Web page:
Old Cathode Modulator

This used six 2A3's or similar 4-pin power tubes in parallel. It would have been placed in series with the cathode or filament of a large power tube to allow a CW transmitter to be amplitude modulated. This arrangement was not very efficient, but it avoided the need for an expensive modulation transformer and costlier high-power modulator tubes. It could also have been used to key the transmitter for CW. The evidence that it is more than a keyer is the large number of other tube sockets and the two power transformers, consistent with the requirements of some kind of low power audio amplifier stages. The 9-pin socket and small transformer with the silver frame seem to have been added later, perhaps a decade or more after the unit was first built.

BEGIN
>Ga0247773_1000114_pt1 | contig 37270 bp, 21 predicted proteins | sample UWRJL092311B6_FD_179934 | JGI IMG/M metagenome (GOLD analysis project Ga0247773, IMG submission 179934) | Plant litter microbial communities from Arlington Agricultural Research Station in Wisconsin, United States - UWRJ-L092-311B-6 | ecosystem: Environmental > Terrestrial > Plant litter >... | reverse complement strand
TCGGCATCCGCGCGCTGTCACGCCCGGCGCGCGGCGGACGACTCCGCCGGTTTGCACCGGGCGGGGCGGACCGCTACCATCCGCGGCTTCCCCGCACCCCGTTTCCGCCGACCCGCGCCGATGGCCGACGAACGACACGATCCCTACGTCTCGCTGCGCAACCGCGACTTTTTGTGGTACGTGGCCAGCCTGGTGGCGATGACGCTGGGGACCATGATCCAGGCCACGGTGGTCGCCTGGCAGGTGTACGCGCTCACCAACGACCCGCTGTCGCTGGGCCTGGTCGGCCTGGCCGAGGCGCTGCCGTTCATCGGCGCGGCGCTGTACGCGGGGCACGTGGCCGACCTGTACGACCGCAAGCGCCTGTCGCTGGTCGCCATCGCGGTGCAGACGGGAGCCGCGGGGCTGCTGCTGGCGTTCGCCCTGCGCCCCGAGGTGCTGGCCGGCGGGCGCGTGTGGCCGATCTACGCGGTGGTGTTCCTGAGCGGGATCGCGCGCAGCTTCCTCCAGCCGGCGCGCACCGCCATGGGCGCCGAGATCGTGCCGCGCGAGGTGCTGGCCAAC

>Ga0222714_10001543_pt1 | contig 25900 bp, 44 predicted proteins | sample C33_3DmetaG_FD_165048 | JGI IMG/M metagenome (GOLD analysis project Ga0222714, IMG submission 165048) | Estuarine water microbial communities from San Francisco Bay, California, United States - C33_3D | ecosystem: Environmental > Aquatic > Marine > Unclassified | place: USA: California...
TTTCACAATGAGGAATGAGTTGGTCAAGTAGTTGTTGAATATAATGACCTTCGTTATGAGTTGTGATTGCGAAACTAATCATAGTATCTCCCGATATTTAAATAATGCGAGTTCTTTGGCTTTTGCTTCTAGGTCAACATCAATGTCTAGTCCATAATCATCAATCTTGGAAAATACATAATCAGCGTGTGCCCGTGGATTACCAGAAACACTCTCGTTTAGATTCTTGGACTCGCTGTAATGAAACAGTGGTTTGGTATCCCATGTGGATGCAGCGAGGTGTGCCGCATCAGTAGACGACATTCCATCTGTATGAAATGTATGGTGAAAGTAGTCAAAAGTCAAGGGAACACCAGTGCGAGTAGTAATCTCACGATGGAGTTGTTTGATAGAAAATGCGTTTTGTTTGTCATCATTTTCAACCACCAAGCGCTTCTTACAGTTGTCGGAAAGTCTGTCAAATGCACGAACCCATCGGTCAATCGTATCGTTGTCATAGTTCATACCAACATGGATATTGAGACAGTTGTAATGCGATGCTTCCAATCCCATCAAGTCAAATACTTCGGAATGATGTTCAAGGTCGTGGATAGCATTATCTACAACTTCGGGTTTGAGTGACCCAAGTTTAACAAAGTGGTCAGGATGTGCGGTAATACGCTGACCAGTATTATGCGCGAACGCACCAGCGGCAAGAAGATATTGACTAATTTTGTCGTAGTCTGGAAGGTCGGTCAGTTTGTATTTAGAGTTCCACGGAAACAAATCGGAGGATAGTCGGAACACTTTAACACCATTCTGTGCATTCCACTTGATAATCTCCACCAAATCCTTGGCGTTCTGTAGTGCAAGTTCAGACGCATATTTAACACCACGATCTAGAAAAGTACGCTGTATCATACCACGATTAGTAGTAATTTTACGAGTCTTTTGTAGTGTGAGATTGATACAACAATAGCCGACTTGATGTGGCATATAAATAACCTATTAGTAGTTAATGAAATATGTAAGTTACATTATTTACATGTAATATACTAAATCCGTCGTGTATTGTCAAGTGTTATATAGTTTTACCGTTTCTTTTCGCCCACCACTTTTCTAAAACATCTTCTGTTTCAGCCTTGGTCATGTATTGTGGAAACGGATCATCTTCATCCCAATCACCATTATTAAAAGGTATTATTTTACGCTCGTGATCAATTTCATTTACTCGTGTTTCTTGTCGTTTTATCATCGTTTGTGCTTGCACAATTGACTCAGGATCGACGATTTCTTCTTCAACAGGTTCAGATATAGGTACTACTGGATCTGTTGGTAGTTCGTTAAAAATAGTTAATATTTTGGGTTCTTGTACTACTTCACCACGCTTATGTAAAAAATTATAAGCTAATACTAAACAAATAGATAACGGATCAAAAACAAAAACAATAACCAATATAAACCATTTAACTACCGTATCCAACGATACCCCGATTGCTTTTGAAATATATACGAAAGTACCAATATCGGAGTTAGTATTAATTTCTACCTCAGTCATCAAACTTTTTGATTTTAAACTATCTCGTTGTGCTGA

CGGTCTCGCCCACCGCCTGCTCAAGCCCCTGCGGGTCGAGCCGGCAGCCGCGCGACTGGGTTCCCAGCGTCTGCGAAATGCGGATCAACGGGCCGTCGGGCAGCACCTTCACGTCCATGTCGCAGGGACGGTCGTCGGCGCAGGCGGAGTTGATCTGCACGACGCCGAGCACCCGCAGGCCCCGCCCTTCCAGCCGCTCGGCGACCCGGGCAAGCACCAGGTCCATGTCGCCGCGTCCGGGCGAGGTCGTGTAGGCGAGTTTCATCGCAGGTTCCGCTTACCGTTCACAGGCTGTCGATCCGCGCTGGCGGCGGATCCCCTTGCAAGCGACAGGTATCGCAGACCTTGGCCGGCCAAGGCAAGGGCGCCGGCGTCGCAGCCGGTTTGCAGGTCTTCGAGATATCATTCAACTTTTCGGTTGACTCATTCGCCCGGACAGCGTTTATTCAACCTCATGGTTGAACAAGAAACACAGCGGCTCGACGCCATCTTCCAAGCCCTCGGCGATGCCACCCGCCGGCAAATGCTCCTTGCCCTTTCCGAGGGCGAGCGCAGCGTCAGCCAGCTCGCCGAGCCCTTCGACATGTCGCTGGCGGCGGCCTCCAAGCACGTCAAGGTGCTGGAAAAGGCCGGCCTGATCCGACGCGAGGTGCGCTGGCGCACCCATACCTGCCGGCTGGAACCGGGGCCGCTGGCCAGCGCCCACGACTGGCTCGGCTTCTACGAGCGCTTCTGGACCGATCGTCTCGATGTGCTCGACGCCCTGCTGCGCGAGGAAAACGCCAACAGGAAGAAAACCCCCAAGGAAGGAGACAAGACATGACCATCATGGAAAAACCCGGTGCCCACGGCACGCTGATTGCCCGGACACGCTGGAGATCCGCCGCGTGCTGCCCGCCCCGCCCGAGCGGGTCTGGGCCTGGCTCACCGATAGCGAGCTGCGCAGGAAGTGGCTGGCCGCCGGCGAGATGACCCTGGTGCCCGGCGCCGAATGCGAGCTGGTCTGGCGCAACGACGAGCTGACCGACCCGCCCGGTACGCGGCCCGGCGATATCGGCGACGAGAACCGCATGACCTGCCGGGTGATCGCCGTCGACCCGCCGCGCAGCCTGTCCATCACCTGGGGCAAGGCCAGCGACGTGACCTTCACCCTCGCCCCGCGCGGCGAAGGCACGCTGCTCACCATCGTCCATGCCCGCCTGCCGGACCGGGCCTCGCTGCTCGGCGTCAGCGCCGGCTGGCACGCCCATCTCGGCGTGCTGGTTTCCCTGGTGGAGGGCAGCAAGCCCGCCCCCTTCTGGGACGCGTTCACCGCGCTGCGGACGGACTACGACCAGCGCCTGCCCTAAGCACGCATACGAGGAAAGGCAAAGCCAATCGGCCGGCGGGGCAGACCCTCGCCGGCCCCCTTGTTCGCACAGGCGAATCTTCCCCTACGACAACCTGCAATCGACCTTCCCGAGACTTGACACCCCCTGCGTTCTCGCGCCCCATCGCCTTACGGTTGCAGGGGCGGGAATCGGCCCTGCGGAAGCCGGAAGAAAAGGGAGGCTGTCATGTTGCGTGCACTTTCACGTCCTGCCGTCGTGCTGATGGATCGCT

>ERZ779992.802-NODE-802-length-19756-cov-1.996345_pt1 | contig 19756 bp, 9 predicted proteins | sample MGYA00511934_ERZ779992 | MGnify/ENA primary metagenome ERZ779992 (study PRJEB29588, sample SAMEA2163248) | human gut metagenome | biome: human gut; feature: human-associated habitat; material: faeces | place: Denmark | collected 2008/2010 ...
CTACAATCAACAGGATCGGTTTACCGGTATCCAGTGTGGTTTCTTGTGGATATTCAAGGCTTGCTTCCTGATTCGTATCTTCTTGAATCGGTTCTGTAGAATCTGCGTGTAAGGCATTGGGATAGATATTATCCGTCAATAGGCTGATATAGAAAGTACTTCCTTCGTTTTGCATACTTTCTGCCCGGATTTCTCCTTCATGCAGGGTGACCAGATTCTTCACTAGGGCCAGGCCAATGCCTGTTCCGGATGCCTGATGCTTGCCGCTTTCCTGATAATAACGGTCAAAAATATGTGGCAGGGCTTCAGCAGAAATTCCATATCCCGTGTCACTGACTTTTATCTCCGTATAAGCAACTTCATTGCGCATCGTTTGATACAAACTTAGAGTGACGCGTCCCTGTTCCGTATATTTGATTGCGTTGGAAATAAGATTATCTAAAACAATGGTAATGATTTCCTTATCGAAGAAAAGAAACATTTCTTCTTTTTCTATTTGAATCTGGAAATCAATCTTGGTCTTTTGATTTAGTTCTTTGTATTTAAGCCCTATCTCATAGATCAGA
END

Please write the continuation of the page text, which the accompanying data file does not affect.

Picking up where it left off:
The principle is simple. The cathode modulator's series-pass tubes are in series with the cathode of the modulated stage, so that the amount of grid bias on the series tubes determines the amount of current flowing through them. The current through the pass tubes will have a definite maximum level depending on the current carrying capacity of them and also the amount of curent the RF amplifier can draw. If the pass-tube current is set to about 1/2 of maximum, then the carrier level will be about right for AM. The average DC plate voltage on the RF amplifier never changes. A small, low voltage / high current tube arrangement like this could control a much larger RF amplifier. Although it has to pass the full current required by the RF stage, it only has to withstand enough voltage to completely cut off the stage against the RF drive on the RF stage grid.

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